"Determining the Benefits of Nuclear Material and Arms Control on Nuclear Security,"
55th Annual Meeting of the Institute of Nuclear Materials Management, Atlanta, Georgia, 20-14 July 2014.
Nations that enter into a nuclear material or arms control
agreement do so in an effort to enhance or create trust to mitigate
a perceived need to use nuclear assets against another state and to
ensure the security of nuclear material against threats.
Correspondingly, researchers at the Nuclear Security and Science
Institute (NSSPI) at Texas A&M University (TAMU) are
investigating the potential creation of bilateral comprehensive
nuclear material and arms control regimes between states that
exhibit various characteristics of a nuclearly-advanced state as a
means to enhance global nuclear security. A central tenet of this
consideration is establishing a fragile balance that must be
exhibited by both states through maximizing transparency of that
state's actions and yet maximizing opacity of that state's
capabilities and knowledge. Furthermore, the delicate balance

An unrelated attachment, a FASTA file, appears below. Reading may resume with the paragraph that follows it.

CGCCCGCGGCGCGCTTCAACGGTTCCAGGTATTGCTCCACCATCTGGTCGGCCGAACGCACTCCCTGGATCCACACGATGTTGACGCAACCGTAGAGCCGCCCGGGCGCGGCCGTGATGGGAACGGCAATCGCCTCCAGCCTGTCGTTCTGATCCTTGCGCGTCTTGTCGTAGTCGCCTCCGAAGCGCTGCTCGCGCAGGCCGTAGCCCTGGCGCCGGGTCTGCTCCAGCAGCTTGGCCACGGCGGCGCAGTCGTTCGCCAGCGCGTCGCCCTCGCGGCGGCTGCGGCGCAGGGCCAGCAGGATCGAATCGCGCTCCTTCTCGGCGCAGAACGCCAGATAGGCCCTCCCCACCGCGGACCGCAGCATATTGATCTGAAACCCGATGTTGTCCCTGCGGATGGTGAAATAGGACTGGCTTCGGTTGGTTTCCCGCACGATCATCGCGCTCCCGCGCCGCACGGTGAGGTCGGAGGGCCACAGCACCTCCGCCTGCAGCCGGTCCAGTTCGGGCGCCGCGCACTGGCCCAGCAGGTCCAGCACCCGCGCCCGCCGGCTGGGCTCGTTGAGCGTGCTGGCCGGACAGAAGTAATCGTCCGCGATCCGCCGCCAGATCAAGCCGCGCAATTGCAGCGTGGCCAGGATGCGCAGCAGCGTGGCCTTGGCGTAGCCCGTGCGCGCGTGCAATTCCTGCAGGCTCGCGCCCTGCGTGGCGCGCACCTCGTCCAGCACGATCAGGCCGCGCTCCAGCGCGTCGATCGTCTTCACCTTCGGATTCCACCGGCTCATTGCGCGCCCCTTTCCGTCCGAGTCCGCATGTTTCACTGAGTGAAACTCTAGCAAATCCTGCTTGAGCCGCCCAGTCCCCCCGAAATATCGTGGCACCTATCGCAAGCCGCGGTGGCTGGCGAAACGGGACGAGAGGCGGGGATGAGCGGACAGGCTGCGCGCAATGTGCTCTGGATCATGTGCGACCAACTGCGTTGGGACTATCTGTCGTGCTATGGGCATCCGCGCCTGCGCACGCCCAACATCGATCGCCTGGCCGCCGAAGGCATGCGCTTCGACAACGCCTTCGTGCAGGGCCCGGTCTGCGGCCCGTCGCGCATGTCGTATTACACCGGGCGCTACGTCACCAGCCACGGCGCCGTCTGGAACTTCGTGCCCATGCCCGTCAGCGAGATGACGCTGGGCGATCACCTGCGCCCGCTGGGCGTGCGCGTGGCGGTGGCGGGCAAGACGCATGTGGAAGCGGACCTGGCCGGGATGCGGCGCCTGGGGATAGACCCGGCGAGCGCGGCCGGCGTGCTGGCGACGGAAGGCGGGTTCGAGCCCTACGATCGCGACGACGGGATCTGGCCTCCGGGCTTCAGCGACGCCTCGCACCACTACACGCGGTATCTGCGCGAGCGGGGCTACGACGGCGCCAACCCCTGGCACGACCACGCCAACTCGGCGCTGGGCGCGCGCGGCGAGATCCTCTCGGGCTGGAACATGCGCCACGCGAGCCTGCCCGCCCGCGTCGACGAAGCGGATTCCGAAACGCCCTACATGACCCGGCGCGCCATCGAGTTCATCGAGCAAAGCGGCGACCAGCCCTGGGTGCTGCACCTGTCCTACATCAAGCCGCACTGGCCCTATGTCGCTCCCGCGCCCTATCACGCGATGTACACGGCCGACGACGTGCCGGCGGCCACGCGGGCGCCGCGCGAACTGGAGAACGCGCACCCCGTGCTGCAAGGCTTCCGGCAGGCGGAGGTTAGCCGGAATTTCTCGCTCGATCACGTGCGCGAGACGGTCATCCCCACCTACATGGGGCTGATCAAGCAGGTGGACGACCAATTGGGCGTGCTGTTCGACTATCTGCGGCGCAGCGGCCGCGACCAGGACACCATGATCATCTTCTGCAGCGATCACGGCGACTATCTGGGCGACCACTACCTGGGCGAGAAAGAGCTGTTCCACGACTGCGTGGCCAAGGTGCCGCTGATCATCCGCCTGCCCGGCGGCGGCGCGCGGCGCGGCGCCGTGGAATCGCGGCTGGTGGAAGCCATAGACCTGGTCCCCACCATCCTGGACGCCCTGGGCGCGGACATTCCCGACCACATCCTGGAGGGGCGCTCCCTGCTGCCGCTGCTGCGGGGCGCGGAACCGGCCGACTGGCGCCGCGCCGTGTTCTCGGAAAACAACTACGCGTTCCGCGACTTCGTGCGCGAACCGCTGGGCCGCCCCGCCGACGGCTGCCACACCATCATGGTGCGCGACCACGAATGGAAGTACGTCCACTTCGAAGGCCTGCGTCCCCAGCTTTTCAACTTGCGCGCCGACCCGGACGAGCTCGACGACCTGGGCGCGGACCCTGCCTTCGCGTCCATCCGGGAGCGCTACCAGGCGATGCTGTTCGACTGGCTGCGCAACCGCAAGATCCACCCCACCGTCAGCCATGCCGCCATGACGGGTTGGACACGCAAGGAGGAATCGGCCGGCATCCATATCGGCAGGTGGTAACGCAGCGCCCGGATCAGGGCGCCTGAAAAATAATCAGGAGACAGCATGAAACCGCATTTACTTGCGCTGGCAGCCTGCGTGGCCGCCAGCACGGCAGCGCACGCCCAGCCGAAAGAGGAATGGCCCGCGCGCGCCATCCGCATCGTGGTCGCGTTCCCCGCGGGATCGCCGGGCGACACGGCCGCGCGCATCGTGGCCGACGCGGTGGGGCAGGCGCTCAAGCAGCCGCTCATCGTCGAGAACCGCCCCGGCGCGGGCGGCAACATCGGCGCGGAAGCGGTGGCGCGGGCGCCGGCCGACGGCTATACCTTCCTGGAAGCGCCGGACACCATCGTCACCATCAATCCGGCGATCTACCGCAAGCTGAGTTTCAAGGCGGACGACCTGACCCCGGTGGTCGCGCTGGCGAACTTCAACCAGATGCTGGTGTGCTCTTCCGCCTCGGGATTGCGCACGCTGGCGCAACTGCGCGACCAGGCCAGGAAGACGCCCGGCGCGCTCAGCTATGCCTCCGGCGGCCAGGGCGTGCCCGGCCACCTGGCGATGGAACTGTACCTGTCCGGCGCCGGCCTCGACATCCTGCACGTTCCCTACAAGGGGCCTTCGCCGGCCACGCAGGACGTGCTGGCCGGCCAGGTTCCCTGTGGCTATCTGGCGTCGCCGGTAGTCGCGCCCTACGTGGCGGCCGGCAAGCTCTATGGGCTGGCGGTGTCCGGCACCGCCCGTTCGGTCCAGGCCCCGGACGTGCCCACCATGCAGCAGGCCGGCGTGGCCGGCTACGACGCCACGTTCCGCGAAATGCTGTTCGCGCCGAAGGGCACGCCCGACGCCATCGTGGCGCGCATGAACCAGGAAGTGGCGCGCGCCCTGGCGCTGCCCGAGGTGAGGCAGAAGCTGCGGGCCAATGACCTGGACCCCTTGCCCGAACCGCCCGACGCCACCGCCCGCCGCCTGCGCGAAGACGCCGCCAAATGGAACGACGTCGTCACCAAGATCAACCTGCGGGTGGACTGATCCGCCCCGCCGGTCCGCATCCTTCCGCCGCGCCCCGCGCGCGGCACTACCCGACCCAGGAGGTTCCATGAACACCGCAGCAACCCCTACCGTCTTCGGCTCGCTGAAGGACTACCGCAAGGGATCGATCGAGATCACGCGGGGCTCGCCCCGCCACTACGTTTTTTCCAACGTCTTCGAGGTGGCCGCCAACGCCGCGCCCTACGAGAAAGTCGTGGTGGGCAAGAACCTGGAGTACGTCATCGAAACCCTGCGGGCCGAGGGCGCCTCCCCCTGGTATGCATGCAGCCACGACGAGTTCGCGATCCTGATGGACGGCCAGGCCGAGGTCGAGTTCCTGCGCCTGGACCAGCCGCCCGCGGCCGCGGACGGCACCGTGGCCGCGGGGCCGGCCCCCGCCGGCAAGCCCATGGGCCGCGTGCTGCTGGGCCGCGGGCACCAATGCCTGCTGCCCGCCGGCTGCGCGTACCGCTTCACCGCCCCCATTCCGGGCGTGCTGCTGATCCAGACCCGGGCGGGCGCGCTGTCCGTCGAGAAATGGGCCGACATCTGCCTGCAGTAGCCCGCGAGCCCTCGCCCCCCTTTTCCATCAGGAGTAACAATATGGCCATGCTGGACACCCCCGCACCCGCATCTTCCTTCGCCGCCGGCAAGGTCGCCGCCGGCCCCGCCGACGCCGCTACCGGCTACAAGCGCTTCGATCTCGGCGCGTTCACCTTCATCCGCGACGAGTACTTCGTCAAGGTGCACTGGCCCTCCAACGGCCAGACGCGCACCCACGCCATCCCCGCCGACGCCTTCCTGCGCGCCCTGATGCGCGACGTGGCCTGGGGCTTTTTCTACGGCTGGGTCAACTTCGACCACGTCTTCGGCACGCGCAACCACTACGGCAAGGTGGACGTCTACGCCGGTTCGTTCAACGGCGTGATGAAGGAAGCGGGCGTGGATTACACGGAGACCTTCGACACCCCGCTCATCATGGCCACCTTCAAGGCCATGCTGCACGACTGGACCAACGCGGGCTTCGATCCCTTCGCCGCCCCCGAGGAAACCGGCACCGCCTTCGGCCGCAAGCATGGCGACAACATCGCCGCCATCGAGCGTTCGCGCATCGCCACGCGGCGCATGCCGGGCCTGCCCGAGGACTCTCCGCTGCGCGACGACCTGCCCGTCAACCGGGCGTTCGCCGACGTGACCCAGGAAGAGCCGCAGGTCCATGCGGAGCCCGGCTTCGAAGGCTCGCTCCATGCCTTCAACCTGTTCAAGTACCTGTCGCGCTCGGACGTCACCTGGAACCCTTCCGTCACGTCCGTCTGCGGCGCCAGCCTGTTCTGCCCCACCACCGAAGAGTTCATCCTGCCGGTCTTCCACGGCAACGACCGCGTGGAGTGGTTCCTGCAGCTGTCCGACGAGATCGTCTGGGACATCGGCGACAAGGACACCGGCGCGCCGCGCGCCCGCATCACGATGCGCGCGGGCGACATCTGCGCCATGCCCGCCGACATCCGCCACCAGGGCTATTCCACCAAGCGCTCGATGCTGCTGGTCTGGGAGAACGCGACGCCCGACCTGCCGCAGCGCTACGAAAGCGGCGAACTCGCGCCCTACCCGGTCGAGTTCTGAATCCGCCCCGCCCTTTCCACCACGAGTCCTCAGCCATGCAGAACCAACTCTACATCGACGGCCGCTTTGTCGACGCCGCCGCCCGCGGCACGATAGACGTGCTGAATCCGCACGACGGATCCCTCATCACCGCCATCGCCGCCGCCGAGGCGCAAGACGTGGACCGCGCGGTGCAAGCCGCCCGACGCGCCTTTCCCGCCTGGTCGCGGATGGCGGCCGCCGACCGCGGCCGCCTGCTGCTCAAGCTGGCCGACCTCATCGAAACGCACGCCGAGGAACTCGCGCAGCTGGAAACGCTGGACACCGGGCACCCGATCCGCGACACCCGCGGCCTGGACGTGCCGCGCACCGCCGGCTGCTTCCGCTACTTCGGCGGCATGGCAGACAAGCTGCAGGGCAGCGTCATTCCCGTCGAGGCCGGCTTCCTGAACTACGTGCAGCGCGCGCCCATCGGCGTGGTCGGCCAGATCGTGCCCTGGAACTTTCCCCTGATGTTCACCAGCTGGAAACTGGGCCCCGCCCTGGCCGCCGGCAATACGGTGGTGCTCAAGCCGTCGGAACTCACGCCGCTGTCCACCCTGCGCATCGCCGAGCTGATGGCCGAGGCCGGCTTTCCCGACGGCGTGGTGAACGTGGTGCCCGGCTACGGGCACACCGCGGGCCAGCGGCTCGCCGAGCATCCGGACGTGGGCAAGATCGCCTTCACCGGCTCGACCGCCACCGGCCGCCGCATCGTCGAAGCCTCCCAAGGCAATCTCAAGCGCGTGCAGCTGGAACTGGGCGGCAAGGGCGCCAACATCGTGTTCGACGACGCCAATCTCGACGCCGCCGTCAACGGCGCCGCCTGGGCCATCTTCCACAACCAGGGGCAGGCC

achieved in this potential bilateral accord must positively affect
three settled-upon facets: trust (the partner state's abilities to
believe in the intentions of the other partner state's actions and
intent), confidence (the partner states' capabilities to believe in
each other's technical capabilities), and integrity (the
international community's willingness to believe in the regime).
Ultimately, NSSPI researchers are determining the ideal (maximized)
levels of trust, confidence, and integrity that can be attained
within a bilateral material and arms control regime in order to
best enhance global nuclear security. This paper conveys the work
put forth in creating a game tree model of a hypothetical bilateral
regime and how various actions by actors can lead to varying levels
of trust, confidence and integrity. This work is part of a larger
effort being conducted at TAMU-NSSPI in developing a systematic
approach to evaluate comprehensive material and arms control
agreements as an engagement tool to non-NPT nuclear weapon